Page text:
Measurement of GDF-15
GDF-15 was quantified in the day 1 plasma samples using the Human GDF-15 Quantikine ELISA Kit (R&D Systems, Minneapolis, MN, USA Catalog No. DGD150), following the manufacturer's protocol. All samples were obtained from the National Heart Lung and Blood Institute Biologic Specimen and Data Repository Information Coordinating Center (BioLINCC). Samples were initially diluted 4-fold with the Calibrator Diluent RD5-20 included in the kit, as recommended in the manufacturer's protocol. A subset of the plasma samples were out of the range of detection, and were diluted up to 40-fold with the Calibrator Diluent RD5-20 before requantification. GDF-15 values were adjusted to account for the dilution factor. ELISA plates were read on a VersaMax microplate reader (Molecular Devices; Sunnyvale, CA, USA), using SoftMax Pro v3.1.2 analysis software (MDS Analytical Technologies; Sunnyvale, CA, USA). Plates were read at 450nm, with wavelength correction of 540 nm. All assays were run in duplicate and results were averaged. In 92% of the patients the value of both measurements was within 15% of the average.
Pulmonary vascular dysfunction
As previously described, we were unable to define PAH by the traditional criteria of a mean pulmonary artery pressure (mPAP) >25 mm Hg because 59% of the 500 patients with PACs in the FACT Trial had a pulmonary arterial occlusion pressure (PAOP) >15 mm Hg . Therefore, we used the PVRi and TPG to define PVD. The PVRi is defined as: 80 × (mPAP-PAOP)/cardiac index. Normal values for the PVRi are 255 - 285 dynes - sec/cm-5/m2. We defined PVD as the presence of a PVRi >285 dynes - sec/cm-5/m2 . The TPG is calculated as: (PAP - mean PAOP) with PVD defined as a TPG >12 mm Hg. All hemodynamic measurements were obtained on study day 1 (the same study day that plasma samples were collected).
To analyze the association between GDF-15 levels and outcome, we chose 60-day mortality as the primary outcome variable. Secondary outcome variables included the number of extrapulmonary organ failure-free days, the number of ICU-free days, and the number of ventilator-free days. Organ failure-free days were calculated using the Brussels score, as previously described . The Brussels score places renal, coagulation, cardiovascular, central nervous system, and hepatic failure into no organ dysfunction, mild, moderate, severe, or extreme organ dysfunction. Moderate, severe, or extreme organ dysfunction is considered to be clinically significant . Patients were categorized into the presence or absence of clinically significant organ dysfunction for each study day. The number of days that the patient was alive without organ failure through study day 28 was then calculated as in prior ARDS Network studies [18–20]. To determine the association between GDF-15 levels and the presence of PVD, we used the presence of PVD as the outcome variable, as defined above.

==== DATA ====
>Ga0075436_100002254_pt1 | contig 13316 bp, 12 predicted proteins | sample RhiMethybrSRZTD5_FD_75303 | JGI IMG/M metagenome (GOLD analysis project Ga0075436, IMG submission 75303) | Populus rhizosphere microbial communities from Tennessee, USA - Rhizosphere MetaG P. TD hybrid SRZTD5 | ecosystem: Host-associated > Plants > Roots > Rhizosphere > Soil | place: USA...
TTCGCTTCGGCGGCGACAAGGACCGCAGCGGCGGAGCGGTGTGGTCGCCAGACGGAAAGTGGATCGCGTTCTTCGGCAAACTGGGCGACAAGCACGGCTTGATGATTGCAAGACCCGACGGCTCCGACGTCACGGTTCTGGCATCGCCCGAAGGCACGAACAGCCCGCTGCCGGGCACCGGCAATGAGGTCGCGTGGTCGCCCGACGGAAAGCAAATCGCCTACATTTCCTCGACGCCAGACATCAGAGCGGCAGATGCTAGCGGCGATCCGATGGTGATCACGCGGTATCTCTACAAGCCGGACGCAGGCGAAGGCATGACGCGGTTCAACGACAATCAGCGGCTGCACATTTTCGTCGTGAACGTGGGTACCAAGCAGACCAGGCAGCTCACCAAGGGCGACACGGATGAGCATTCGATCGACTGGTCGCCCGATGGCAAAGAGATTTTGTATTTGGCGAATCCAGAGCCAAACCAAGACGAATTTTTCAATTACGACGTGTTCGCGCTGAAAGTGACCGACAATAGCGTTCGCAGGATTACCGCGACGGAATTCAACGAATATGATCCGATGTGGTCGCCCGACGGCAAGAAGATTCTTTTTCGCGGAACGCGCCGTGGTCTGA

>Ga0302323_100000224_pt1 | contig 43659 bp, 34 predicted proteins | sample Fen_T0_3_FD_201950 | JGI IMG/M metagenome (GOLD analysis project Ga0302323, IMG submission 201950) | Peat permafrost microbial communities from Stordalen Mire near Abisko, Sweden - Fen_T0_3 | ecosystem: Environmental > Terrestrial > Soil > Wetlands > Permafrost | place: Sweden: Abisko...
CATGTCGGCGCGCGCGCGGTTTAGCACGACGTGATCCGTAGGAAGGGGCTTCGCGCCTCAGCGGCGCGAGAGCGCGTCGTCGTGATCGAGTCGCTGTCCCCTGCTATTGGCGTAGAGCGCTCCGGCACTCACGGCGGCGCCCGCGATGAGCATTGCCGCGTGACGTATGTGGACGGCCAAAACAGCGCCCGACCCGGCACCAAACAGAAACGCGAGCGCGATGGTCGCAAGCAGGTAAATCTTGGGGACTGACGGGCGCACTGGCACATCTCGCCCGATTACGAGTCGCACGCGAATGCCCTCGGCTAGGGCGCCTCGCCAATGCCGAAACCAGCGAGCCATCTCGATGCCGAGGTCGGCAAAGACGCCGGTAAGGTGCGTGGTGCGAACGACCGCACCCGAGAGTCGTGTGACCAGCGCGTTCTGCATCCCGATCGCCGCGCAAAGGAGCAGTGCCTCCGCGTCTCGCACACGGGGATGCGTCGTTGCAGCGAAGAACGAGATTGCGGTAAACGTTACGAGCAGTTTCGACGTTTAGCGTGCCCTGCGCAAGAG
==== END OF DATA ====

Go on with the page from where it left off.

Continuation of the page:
The Wilcoxon rank-sum test or Student's t-test were used to analyze differences in continuous variables between patients with and without PVD. Simple linear regression was used to test associations between continuous variables. The chi-square test was used to test for significant differences in categorical variables between groups. To test the association between GDF-15 levels and 60-day mortality, we initially performed logistic regression using log-GDF-15 level as the predictor and death at study day 60 as the outcome using the Hosmer-Lemeshow statistic to ensure goodness of fit. To ease interpretation, we then used quartiles of GDF-15 as the predictor of interest with the first quartile as the control group . A priori, we included severity of illness measured by acute physiology and chronic health evaluation (APACHE) III score in our models because our goal was to test the ability of GDF-15 to predict outcomes. To test for an association between GDF-15 levels and organ failure-free days, we constructed separate multiple linear regression models using the log-GDF-15 quartile as the predictor and ICU-free days, ventilator-free days, and organ failure-free days as the outcome variable. A priori, we also included APACHE III score as a covariate in this model. We examined plots of residual versus predicted values to ensure that assumptions of linear regressions were met. Finally, to determine whether the association between GDF-15 levels and mortality is independent of other known predictors of poor outcomes in patients with ARDS, we performed a post hoc multiple logistic regression additionally adjusting for age, gender, race/ethnicity, baseline creatinine, and ARDS risk factor.
To further describe whether GDF-15 levels significantly add to APACHE III scores as a predictor of 60-day mortality, we also constructed receiver operating characteristic (ROC) curves with APACHE III alone and APACHE III plus GDF-15 level, then calculated the difference in the c-statistic. A c-statistic is commonly used to quantify the capacity of a biomarker of interest to discriminate between outcomes. Scores range from 0.5 to 1.0 with higher values indicating a better predictive model. For binary outcomes, the c-statistic is equivalent to the area under the ROC curve. A difference of 0.05 in the c-statistic with and without the biomarker of interest is generally considered to be clinically significant . To examine the association between GDF-15 level and PVD, we constructed an ROC curve using the log-GDF-15 level as the predictor and the presence of PVD as the outcome.